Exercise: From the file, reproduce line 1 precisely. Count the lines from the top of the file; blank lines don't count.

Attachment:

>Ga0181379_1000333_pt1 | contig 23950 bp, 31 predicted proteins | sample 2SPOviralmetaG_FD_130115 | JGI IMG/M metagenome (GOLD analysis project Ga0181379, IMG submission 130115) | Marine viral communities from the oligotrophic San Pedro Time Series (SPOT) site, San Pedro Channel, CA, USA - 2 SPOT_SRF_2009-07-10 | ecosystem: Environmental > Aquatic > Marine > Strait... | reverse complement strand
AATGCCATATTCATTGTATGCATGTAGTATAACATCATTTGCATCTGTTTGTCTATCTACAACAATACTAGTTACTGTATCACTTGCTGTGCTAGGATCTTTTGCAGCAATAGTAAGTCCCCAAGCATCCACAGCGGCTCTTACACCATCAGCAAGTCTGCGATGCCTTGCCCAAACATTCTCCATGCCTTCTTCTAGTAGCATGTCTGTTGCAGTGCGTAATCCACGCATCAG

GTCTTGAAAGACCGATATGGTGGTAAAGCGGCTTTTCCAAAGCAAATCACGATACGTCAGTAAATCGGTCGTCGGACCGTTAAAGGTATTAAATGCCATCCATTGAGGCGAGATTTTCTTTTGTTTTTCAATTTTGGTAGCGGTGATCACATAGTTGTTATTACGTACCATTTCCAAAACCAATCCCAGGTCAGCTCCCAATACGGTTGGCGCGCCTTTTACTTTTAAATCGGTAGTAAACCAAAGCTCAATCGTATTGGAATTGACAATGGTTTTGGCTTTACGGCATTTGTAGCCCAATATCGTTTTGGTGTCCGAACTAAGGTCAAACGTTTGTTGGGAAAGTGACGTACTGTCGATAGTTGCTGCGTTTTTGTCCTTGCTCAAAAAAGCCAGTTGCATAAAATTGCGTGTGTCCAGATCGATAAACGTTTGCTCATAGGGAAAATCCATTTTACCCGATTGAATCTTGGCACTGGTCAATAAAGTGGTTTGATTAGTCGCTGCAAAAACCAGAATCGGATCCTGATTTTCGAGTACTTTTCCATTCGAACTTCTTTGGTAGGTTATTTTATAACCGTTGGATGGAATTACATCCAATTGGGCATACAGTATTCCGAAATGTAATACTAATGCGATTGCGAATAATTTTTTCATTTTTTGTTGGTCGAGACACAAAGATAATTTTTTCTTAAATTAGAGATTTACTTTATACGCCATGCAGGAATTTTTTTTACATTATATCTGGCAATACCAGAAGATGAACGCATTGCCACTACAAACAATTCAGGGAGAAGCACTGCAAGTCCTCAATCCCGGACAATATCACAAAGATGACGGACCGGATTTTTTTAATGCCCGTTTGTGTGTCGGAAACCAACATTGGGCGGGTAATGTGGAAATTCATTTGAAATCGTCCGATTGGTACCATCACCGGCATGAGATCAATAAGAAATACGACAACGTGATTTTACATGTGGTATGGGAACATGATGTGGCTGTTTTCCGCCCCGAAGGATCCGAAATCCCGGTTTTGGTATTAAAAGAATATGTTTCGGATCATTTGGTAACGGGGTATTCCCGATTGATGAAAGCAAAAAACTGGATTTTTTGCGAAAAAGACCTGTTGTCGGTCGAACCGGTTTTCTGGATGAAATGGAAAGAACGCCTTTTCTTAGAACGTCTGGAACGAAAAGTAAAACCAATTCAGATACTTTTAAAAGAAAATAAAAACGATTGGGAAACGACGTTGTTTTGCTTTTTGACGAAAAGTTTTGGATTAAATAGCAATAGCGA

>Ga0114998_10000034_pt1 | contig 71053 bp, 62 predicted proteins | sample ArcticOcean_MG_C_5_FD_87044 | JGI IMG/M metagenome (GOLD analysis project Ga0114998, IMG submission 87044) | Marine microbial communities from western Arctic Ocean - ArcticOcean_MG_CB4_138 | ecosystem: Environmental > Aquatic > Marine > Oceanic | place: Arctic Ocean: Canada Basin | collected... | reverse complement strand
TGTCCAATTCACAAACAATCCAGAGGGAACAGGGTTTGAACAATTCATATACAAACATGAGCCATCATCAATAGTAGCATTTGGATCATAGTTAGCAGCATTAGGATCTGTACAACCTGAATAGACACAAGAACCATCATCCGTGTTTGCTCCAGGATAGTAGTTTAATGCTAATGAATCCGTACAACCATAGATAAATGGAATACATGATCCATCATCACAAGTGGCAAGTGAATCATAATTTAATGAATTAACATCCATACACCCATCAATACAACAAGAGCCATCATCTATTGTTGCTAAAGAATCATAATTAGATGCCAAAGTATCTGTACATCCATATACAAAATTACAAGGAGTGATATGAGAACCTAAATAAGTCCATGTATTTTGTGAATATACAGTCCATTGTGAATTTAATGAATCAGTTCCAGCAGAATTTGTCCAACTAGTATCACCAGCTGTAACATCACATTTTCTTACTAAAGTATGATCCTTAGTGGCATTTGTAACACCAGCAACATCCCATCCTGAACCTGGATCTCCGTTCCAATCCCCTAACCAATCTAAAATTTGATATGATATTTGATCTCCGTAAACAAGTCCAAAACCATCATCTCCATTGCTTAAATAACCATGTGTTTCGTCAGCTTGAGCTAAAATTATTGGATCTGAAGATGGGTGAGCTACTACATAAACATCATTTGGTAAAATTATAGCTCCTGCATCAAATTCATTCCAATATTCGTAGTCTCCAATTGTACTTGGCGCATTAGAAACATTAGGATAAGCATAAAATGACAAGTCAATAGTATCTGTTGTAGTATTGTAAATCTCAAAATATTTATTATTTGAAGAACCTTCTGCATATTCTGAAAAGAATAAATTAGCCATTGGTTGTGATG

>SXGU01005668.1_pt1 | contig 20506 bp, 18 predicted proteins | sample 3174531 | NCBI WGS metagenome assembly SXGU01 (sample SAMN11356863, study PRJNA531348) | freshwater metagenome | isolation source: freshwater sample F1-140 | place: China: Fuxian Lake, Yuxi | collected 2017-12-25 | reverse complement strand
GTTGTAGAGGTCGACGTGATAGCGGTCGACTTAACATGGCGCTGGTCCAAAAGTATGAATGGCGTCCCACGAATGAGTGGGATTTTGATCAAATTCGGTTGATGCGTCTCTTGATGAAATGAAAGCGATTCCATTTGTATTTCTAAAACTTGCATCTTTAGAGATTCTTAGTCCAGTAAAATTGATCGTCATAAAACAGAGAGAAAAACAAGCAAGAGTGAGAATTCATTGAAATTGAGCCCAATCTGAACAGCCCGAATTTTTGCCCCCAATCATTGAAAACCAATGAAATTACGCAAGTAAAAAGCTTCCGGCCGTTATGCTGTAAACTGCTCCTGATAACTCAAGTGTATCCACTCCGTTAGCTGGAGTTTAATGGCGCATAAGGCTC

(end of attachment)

>Ga0181379_1000333_pt1 | contig 23950 bp, 31 predicted proteins | sample 2SPOviralmetaG_FD_130115 | JGI IMG/M metagenome (GOLD analysis project Ga0181379, IMG submission 130115) | Marine viral communities from the oligotrophic San Pedro Time Series (SPOT) site, San Pedro Channel, CA, USA - 2 SPOT_SRF_2009-07-10 | ecosystem: Environmental > Aquatic > Marine > Strait... | reverse complement strand